1. Watch for freshman state Rep. Jessyn Farrell (D-46, N. Seattle) to introduce a Transit-Oriented Development bill in Olympia very soon.
We haven't seen a TOD bill since neighborhood activists, waving pictures of overcrowded Mumbai (seriously), shut the last one down in 2009. (TOD is the zoning theory that housing and retail should be built up around transit hubs.)
Farrell's approach—as opposed to the version in '09 that would have upzoned areas around transit stations, setting aside a mandated amount for low-income residents—is quieter: She wants to exempt government agencies such as Sound Transit from the current requirement that they have to sell their developable land at current market value.
Density advocate and Seattle city council member Mike O'Brien called the lack of development around Southeast Seattle light rail a "missed opportunity"; he has told Sound Transit he's disappointed to see vacant property around light rail stations in Southeast Seattle and wants Sound Transit to sell their land to developers.
Farrell believes her bill will untie Sound Transit's hands.
Farrell believes her bill will untie Sound Transit's hands so that they can sell to low-income housing developers for lower prices if they want to.
2. A group of developers who sued the city last year over the terms of a lease for a building at Magnuson Park and the city of Seattle have reached a settlement, court documents reveal.
The developers sued the city after the city council, under pressure from community activists and some tenants, changed the terms of the lease to ban medical offices, demanded nearly $1 million in payments up front, and denied the developers up to $5 million in rent credits—changes the developers said made the $11 million project economically infeasible.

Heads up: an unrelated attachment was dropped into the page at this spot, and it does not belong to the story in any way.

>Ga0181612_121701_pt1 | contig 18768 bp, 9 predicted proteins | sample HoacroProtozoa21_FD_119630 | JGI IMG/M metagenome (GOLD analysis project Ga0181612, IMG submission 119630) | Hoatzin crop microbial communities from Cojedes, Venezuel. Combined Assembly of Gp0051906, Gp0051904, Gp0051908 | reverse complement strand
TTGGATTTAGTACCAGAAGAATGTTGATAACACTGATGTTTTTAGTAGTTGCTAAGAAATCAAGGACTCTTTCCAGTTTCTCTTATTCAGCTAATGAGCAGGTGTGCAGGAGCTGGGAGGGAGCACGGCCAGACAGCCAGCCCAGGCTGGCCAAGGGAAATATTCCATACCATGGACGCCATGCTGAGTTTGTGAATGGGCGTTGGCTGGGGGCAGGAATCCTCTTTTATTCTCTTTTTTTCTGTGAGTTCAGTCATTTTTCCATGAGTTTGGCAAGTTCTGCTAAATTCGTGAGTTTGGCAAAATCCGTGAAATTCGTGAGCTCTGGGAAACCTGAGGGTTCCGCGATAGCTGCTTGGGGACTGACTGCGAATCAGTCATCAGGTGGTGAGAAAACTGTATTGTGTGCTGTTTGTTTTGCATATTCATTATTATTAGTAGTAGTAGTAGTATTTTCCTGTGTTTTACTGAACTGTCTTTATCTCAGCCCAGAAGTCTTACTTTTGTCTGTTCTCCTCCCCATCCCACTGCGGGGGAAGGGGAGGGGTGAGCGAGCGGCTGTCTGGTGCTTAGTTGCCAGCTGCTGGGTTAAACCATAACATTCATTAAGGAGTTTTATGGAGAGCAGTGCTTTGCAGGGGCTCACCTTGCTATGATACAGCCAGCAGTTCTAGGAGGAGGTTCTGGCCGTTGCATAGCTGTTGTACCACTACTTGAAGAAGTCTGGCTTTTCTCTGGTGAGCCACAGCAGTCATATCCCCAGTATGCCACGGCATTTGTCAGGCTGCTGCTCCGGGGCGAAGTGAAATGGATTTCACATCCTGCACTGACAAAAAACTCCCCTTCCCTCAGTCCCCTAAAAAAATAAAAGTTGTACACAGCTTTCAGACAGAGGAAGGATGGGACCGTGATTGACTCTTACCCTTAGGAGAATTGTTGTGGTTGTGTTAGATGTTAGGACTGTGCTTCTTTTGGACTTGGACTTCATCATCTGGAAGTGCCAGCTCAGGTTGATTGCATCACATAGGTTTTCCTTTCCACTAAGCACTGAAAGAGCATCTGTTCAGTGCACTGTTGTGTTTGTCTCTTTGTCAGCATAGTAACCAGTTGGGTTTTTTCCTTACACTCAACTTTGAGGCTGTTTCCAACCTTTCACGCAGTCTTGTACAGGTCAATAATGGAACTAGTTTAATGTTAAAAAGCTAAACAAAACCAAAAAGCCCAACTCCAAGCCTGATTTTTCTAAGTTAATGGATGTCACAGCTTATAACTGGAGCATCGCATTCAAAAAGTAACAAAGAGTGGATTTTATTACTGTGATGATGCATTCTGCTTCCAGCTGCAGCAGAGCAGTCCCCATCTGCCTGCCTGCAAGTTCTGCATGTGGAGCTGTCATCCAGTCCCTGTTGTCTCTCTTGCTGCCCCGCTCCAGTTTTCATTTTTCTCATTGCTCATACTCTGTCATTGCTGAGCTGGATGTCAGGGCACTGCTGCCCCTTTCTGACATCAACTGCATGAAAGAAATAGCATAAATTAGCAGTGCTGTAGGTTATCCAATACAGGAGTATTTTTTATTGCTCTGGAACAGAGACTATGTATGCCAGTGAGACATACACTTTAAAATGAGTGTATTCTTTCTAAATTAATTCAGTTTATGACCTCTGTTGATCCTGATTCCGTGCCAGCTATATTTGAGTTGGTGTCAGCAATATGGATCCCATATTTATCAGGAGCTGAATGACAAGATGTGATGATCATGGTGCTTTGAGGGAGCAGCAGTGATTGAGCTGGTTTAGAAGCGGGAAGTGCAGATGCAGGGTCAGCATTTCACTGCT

City Attorney Pete Holmes' spokeswoman, Kimberly Mills, told PubliCola, "The parties have agreed that the City will buy out Building 11 Investors LLC's leasehold interest, following the completion of work required for code issues and the planned occupancy by the City. The parties are in the process of finalizing their agreement, but there are still a number of issues to be worked out under the oversight of a mediator. Once the agreement is finalized, it will be made public."
3. A new group of transit agencies and activists has formed to push for a major investment in transit as part of any statewide transportation package.
Although transportation funding of any kind will be a heavy lift this year (with education funding taking center stage after the state supreme court ruled, in the McCleary decision, that the state wasn't adequately funding public education), the group is nevertheless "putting a stake in the ground," in the words of Sound Transit spokesman Geoff Patrick, asking for as much as $400 million a year over 10 years in new transportation funding; requesting new authority for local transit agencies to pay for transit; and asking the state to maintain its contribution to transit funding at the current level.
That level, by the way, is shockingly paltry: While the national average state contribution to local transit funding is 22 percent, Washington state contributes just two percent to transit.
"The One Night Count isn't just a number. It's about individuals who are suffering. It's our job to make some noise."—Real Change director Tim Harris4. Real Change director and tireless social justice activist Tim Harris has his gong set up at City Hall this morning where he and a coalition of homeless advocates (along with some city council members who want to get in on Harris' agitprop) will take 5-minute turns banging the gong until the they've paid tribute to the total number of unsheltered homeless people according to the latest King County count. The count happened late last night.
Last year the count found 2,594 homeless people living outside while just 1,690 emergency shelter beds were available countywide.
In a statement issued yesterday, Harris said: "We don't know whether this year's number will be up or down from last year, but we do know that even one unsheltered homeless person in January is one too many. The One Night Count isn't just a number. It's about individuals who are suffering. It's our job to make some noise."
5. Tonight, in the grudge match of the century, the Sacramento Kings play the Oklahoma City Thunder.